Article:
The Potential Gas Committee and the Potential Supply of Natural Gas
- B.W. Beebe (M M And B Inc.) | John M. Hanley (Northern Natural Gas Co.)
- Document ID
- Society of Petroleum Engineers
- Journal of Petroleum Technology
- Publication Date
- August 1968
- Document Type
- Journal Paper
- 825 - 831
- 1968. Society of Petroleum Engineers
- 5.8.2 Shale Gas, 5.7.2 Recovery Factors, 4.2 Pipelines, Flowlines and Risers, 4.6 Natural Gas, 4.1.5 Processing Equipment, 1.10.1 Drill string components and drilling tools (tubulars, jars, subs, stabilisers, reamers, etc), 4.1.2 Separation and Treating, 1.6 Drilling Operations
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The growth of the natural gas industry since World War II, coupled with numerous divergent estimates of future supply, prompted an industry self-examination of undiscovered potential supply and future requirements for natural gas. The Potential Gas Committee (PGC) estimated the undiscovered potential supply of natural gas in the U. S., exclusive of Alaska, to be 690 Tcf as of Dec. 31, 1966. Separate estimates of potential supply were made for the west, central and east supply areas and classified as probable, possible and speculative categories of undiscovered supply.
Potential supply is that undiscovered prospective quantity of natural gas that remains to be found under assumed conditions of adequate, but reasonable prices and normal improvements in technology.
The PGC is sponsored by the Potential Gas Agency (PGA) of the Mineral Resources Institute of the Colorado School of Mines Foundation, Inc. The PGA was selected by the Gas Industry Committee, composed of representatives of American Petroleum Institute (API), Independent Natural Gas Association of America (INGAA), and American Gas Association (AGA).
The PGC makes estimates of potential supply of natural gas in the U. S. These estimates must be related intimately to the rocks in which gas is found, by detailed studies and analyses of geologically significant areas by many qualified individuals. These studies are made by 12 regional work committees designated by the PGC.
The demand for natural gas and crude oil to provide important quantities of energy for consumption in the U. S. can be expected to continue. The economic, political and technological forces prevailing in the future will, as in the past, be the primary determinants of the price of natural gas and of crude oil in the field and in the market place, of how much of the undiscovered supply of natural gas and crude oil will be found by exploration, and of the rate at which each of these sources of energy will be developed and become available to the gas and oil industries.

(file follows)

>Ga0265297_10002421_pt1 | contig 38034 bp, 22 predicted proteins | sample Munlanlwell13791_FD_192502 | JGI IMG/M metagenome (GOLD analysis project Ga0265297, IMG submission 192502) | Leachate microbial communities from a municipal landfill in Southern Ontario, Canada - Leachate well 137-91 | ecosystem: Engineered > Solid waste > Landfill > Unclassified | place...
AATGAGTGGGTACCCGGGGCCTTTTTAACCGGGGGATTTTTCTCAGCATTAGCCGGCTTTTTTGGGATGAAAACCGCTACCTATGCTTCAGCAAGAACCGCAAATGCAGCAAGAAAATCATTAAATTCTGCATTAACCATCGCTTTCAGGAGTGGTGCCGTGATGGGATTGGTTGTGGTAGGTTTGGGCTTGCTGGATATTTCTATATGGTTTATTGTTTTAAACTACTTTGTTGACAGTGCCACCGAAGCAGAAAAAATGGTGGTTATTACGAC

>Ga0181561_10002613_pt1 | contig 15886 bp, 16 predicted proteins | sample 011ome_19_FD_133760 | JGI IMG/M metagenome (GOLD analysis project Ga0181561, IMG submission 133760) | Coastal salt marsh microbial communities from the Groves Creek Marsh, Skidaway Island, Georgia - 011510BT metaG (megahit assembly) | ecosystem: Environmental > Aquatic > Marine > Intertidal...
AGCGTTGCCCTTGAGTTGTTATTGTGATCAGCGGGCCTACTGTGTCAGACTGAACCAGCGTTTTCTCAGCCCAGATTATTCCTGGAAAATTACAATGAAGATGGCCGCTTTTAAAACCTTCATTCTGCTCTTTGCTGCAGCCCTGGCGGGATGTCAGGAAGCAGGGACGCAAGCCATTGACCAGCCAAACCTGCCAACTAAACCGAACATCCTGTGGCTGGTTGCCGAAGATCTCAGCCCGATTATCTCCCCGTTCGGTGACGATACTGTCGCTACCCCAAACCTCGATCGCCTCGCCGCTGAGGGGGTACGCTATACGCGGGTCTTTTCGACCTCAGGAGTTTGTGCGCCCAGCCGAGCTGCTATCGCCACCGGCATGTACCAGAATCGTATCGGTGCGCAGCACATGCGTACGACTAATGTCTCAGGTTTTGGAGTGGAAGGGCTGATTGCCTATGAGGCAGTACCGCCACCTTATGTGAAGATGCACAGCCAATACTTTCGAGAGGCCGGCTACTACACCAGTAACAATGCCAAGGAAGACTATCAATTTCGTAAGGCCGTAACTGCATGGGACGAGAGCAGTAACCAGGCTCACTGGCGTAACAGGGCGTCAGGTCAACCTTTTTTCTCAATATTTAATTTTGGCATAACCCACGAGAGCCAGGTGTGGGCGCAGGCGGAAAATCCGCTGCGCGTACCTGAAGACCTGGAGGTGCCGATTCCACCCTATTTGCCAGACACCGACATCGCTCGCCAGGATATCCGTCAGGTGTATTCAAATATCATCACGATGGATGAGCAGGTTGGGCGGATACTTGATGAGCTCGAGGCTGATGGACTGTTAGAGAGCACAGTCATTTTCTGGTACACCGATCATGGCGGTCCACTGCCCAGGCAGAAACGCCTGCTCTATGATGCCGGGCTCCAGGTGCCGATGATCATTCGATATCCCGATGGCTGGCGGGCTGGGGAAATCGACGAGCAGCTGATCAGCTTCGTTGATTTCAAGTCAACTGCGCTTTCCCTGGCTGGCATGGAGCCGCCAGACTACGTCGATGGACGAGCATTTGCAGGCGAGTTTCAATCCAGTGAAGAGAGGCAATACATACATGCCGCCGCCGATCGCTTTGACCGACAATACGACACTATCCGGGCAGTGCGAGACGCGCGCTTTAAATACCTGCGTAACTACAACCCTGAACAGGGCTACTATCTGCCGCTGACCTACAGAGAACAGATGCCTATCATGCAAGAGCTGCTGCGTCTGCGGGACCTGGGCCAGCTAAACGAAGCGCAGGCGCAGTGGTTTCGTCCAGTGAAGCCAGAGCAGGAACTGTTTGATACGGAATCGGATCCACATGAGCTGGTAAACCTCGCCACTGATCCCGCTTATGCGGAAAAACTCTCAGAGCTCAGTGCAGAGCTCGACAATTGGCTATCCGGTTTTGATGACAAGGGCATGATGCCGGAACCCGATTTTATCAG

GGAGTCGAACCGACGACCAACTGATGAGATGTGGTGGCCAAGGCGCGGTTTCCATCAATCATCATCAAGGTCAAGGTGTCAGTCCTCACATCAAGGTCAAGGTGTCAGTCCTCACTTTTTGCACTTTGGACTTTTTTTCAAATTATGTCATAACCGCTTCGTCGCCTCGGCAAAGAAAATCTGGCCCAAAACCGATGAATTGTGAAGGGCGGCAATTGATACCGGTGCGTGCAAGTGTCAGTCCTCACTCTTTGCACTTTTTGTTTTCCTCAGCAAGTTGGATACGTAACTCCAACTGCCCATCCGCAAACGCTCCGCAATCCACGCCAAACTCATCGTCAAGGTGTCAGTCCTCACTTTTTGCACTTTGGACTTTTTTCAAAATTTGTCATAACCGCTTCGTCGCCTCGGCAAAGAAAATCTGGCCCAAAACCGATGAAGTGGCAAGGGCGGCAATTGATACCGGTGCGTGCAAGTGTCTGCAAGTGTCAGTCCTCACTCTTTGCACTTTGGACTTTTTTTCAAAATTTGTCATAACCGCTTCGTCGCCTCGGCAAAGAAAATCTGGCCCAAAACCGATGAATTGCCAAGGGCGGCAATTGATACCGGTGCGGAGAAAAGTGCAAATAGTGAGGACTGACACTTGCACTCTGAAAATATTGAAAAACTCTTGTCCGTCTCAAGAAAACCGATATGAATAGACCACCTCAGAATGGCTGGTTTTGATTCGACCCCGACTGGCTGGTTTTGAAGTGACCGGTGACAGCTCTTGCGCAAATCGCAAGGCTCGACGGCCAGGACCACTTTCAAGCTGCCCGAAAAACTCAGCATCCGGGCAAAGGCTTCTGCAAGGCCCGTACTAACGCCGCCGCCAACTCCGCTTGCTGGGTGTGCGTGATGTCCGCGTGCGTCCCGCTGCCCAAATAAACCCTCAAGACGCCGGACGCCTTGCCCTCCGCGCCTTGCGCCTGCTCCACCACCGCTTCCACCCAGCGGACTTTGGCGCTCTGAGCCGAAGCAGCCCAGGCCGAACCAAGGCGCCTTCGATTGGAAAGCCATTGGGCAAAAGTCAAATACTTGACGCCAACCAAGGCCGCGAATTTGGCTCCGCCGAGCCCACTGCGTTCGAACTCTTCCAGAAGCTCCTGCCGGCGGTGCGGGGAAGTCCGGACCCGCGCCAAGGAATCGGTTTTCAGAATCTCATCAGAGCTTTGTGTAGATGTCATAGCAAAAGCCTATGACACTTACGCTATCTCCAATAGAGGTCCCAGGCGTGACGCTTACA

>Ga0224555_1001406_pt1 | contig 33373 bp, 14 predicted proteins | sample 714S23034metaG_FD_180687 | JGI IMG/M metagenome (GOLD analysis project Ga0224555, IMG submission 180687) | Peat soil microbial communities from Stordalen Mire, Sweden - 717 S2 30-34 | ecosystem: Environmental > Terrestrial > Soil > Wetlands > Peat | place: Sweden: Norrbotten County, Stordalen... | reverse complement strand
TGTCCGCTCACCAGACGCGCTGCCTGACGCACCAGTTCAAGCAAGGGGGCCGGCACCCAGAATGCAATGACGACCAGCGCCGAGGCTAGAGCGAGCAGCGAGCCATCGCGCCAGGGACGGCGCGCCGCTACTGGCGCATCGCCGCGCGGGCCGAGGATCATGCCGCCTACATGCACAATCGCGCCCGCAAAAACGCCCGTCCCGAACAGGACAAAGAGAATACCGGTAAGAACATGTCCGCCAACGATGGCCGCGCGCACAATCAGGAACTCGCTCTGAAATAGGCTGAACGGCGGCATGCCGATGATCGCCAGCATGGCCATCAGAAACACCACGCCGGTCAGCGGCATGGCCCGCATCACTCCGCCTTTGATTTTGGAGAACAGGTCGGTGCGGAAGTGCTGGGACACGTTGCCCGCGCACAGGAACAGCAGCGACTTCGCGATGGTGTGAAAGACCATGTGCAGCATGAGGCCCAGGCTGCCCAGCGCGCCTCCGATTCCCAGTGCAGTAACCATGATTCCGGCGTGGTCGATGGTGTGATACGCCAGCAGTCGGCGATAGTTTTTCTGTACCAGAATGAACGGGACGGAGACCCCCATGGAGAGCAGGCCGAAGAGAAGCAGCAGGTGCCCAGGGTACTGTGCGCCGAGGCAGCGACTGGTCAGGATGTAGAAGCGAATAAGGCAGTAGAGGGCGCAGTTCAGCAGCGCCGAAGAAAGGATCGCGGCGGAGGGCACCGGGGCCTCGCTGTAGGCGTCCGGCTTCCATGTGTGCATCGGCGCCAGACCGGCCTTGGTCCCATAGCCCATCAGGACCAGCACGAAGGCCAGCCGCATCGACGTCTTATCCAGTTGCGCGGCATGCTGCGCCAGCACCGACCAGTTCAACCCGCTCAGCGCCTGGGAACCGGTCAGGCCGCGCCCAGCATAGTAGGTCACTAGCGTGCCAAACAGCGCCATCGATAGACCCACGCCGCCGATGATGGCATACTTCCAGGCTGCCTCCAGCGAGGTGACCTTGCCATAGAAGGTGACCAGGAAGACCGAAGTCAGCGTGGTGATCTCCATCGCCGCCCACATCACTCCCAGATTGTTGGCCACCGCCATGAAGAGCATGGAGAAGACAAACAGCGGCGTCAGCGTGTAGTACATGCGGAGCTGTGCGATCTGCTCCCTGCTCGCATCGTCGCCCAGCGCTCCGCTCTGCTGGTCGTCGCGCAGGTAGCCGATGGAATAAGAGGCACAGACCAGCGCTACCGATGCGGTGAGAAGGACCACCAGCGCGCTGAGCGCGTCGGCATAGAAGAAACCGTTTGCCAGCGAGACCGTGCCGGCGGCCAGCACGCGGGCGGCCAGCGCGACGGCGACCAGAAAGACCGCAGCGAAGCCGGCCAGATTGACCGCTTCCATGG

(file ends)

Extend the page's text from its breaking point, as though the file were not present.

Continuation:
Any industry must be concerned with all aspects of its operations, not the least important of which is the supply of its particular commodity. This is particularly true for industries, such as the natural gas industry, that rely upon non-renewable resources. More than 38 million ultimate consumers paid nearly $8 billion for services by gas utilities and pipelines during 1966. The gas utility and pipeline industry, with a gross plant investment in excess of $30 billion, has become the sixth largest industry in the nation.
The Energy Explosion
To gain a better understanding of the growth of the natural gas industry to its status as the number two source of primary energy consumed in the U. S. today, it is necessary to see the growth of all forms of energy since the end of World War II. The annual consumption of all forms of primary energy increased 73 percent, from 32.9 quadrillion Btu in 1947, to 56.9 quadrillion Btu in 1966 as shown in Fig. 1. The annual consumption of energy from natural gas (dry) increased 284 percent, from 4.5 quadrillion Btu to 17.3 quadrillion Btu during this same 20-year period. Viewing this growth another way, the portion of the total energy-consuming market supplied by natural gas increased from 13.7 percent in 1947 to 30 percent in 1966.
Data shown in Fig. 1 for natural gas are USBM data and are derived as follows: gross production, minus returned to reservoirs, minus wastage, plus imports, minus exports, minus increase in underground storage and minus extraction shrinkage.
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